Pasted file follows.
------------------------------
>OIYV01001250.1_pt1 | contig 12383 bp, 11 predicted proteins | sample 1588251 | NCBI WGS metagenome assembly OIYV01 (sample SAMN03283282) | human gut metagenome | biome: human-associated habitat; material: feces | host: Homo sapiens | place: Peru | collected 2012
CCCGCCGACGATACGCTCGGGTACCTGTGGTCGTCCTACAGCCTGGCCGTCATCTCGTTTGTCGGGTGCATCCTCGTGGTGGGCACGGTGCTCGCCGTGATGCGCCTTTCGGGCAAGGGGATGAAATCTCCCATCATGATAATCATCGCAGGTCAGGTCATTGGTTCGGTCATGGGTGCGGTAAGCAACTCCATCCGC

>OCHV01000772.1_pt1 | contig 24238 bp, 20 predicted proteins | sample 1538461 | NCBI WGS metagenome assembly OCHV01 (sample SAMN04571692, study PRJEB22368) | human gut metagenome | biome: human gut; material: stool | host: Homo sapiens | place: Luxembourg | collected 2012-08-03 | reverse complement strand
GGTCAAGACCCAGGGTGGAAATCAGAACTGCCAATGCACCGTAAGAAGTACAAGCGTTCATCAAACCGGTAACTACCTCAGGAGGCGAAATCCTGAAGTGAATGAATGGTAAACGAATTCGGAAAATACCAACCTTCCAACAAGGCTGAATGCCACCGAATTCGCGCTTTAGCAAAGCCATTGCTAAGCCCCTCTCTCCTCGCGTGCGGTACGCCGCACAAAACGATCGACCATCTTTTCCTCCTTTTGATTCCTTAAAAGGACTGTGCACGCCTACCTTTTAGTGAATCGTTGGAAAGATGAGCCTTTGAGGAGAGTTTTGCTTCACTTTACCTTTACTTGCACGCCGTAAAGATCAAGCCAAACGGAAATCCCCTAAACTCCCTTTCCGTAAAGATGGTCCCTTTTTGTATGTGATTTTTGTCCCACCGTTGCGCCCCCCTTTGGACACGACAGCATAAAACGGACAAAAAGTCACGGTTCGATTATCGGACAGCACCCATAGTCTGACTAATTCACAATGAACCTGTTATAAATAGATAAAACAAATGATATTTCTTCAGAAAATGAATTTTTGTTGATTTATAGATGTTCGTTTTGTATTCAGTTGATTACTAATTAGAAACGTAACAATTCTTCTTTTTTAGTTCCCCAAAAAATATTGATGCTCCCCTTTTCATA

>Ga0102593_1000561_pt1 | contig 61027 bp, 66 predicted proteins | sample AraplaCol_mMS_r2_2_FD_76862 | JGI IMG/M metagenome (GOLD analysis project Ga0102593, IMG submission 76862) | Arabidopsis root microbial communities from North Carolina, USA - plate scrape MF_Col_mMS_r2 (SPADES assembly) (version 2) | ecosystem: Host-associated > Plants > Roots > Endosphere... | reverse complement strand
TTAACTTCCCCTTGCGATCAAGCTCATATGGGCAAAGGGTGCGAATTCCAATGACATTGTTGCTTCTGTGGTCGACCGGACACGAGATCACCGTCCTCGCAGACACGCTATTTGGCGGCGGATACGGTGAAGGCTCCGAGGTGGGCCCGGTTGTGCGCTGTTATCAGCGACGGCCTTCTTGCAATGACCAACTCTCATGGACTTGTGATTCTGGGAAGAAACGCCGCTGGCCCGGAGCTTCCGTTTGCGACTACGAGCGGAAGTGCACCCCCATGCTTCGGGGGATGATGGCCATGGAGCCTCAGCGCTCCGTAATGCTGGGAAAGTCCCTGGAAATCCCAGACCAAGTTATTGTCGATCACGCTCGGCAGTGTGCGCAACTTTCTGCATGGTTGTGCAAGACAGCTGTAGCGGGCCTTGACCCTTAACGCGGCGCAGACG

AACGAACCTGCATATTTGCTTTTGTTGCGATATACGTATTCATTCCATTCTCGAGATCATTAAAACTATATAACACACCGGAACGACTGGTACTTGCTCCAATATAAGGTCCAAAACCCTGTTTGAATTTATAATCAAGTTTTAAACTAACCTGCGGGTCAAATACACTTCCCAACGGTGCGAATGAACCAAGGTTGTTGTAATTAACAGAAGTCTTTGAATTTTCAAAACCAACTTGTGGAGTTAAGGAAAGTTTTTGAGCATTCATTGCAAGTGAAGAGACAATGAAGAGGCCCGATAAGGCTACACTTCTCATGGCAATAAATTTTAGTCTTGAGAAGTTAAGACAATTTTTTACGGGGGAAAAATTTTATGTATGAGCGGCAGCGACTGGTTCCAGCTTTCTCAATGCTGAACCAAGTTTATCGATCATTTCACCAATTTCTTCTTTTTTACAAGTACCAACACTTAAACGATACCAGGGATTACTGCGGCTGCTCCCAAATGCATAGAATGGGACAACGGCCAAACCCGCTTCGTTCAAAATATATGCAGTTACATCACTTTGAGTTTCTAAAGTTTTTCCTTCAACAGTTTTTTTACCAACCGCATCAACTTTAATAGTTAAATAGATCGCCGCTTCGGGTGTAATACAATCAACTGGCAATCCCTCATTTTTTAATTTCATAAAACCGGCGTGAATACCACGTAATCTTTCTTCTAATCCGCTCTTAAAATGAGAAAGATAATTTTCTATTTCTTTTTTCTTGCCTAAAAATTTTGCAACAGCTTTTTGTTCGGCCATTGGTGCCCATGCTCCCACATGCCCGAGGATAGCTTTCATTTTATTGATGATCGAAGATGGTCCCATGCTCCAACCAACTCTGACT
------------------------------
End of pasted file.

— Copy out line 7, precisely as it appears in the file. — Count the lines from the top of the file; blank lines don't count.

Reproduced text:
AACGAACCTGCATATTTGCTTTTGTTGCGATATACGTATTCATTCCATTCTCGAGATCATTAAAACTATATAACACACCGGAACGACTGGTACTTGCTCCAATATAAGGTCCAAAACCCTGTTTGAATTTATAATCAAGTTTTAAACTAACCTGCGGGTCAAATACACTTCCCAACGGTGCGAATGAACCAAGGTTGTTGTAATTAACAGAAGTCTTTGAATTTTCAAAACCAACTTGTGGAGTTAAGGAAAGTTTTTGAGCATTCATTGCAAGTGAAGAGACAATGAAGAGGCCCGATAAGGCTACACTTCTCATGGCAATAAATTTTAGTCTTGAGAAGTTAAGACAATTTTTTACGGGGGAAAAATTTTATGTATGAGCGGCAGCGACTGGTTCCAGCTTTCTCAATGCTGAACCAAGTTTATCGATCATTTCACCAATTTCTTCTTTTTTACAAGTACCAACACTTAAACGATACCAGGGATTACTGCGGCTGCTCCCAAATGCATAGAATGGGACAACGGCCAAACCCGCTTCGTTCAAAATATATGCAGTTACATCACTTTGAGTTTCTAAAGTTTTTCCTTCAACAGTTTTTTTACCAACCGCATCAACTTTAATAGTTAAATAGATCGCCGCTTCGGGTGTAATACAATCAACTGGCAATCCCTCATTTTTTAATTTCATAAAACCGGCGTGAATACCACGTAATCTTTCTTCTAATCCGCTCTTAAAATGAGAAAGATAATTTTCTATTTCTTTTTTCTTGCCTAAAAATTTTGCAACAGCTTTTTGTTCGGCCATTGGTGCCCATGCTCCCACATGCCCGAGGATAGCTTTCATTTTATTGATGATCGAAGATGGTCCCATGCTCCAACCAACTCTGACT